Friday, October 31, 2008

For Preparedness, The Economy, Or Just the Fun of It: Have Yourself a Wannabee-Mini-Root-Cellar

Oh I love fall! I love the colors in the trees and bushes. I love the soft winds that bring the smell of fall. I love to scuffle in the street gutters and lawns full of drying leaves. I used to love the smell of bon-fires in Ohio, where I grew up. I love to watch the leaves raining down. (In my humble opinion, raking leaves is a small price to pay for the beauty and blessings of trees. Especially if one can get enough leaves to create a pile big enough to really shuffle through – or if you are young enough and small enough – burrow through.) I love it when the big thunderheads and cumulus clouds race across the sky, creating all kinds of images in grays and deep blues for the mind. And then there is the smell of rain …

Oh yes, this is supposed to be a blog about something meaningful. Or at least that’s the rumor I started.

I’m still going to talk about fall, only with the emphasis on squash and all kinds of neat and wonderful things that can be stored “root-cellar style.” There aren’t many of us in today’s world that have the opportunity to have a real root cellar. You know, the kind that grandparents used to not only talk about, but also had. The wonderful cellar or space under ground with a dirt floor, (spiders,) and walls that would stay cool and sometimes downright cold, all winter long. But all kinds of good to eat treasures could be stored there; such as squash, carrots, potatoes, apples, onions and on and on.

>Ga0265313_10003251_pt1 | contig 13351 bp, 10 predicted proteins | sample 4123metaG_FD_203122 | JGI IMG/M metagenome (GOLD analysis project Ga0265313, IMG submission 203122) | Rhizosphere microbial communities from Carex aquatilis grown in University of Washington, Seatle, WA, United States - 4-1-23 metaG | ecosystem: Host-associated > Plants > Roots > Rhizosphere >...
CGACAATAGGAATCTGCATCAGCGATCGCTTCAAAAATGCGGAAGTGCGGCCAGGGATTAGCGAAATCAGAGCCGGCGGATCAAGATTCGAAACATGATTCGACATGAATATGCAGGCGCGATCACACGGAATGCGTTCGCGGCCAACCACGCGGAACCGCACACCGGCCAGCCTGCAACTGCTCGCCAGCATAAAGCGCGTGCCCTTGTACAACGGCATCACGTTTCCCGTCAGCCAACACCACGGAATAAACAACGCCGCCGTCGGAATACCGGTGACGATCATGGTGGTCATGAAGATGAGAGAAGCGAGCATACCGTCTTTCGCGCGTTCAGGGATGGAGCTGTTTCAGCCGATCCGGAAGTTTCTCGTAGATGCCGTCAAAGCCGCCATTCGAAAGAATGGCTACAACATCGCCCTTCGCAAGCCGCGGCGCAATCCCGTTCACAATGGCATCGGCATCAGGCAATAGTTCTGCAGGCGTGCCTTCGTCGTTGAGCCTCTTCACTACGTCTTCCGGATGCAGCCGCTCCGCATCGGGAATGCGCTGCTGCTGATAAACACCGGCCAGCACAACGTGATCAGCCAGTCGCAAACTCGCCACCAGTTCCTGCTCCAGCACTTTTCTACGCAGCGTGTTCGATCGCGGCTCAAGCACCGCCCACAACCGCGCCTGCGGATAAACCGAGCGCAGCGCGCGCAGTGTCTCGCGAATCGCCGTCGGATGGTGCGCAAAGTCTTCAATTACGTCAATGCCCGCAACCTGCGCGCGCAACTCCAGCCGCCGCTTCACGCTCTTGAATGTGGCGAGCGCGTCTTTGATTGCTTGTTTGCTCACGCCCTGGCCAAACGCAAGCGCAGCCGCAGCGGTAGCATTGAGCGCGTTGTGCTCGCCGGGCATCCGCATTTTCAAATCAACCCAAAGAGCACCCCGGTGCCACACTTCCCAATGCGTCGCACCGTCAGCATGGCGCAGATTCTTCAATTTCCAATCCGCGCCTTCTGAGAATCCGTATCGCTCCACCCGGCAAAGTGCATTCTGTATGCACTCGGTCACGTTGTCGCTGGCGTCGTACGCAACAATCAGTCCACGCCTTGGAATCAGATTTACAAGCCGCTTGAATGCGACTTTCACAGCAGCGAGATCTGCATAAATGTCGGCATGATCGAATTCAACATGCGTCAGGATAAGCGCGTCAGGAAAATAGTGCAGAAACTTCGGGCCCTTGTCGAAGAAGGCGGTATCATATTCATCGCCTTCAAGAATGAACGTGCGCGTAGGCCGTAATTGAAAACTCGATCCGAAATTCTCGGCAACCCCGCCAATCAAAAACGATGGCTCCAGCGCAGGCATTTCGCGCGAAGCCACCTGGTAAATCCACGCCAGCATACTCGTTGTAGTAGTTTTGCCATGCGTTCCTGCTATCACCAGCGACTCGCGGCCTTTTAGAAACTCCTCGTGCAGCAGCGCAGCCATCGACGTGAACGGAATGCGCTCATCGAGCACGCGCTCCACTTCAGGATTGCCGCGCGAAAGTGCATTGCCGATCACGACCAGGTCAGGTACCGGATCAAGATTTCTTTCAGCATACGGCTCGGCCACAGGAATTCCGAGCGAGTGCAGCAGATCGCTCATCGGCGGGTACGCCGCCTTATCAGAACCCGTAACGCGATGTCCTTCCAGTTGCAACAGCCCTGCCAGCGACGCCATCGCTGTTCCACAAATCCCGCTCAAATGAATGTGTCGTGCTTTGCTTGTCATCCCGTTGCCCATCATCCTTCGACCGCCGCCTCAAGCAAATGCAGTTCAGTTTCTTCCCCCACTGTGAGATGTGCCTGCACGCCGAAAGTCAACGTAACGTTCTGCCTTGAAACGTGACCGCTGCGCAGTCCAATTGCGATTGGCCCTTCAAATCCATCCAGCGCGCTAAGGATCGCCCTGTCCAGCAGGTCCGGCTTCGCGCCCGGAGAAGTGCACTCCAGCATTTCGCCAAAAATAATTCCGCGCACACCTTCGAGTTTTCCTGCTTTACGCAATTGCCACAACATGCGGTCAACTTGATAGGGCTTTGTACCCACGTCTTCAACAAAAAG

Well today I am going to challenge you to find a wannabee-root-cellar in your home. It doesn’t matter if you live in an apartment or mobile home or in the middle of a large city. I didn’t say, “find a place to dig a pit,” did I? Okay, then keep reading.

Wait, maybe you should get that proverbial notebook and pencil first, so that as the ideas come flowing in you can make some notes.

Assess you home for cool, dry space – or several spaces. You have to do this BEFORE I send you on the scavenger hunt for things to fill this space, or you will go crazy impulse buying and not have anyplace but in the middle of your living room floor to create your mini-root-cellar. Now there would be a conversation piece! You could always say, “But Barbara said.”

For both preparedness and economy this is a delightful idea that many don’t even know about, let alone do anything about. “Tis the season” for winter squash, apples, carrots, beets, apples and more. Do your homework and become price conscious.

Some items may only keep a few weeks. Some may keep several months. If they only keep a few weeks, you and your budget will still be ahead. However, you must get the picture, this definitely is NOT a “store and forget” storage situation.

Look for a very cool place; as cool as you have available to work with at this time. Do not choose an area where your produce will freeze or you will lose it all.
* If you have a basement count your blessings. If you do not have an actual storage room find a corner you can use.
* Look for a closet where you can stack boxes or tubs in one end.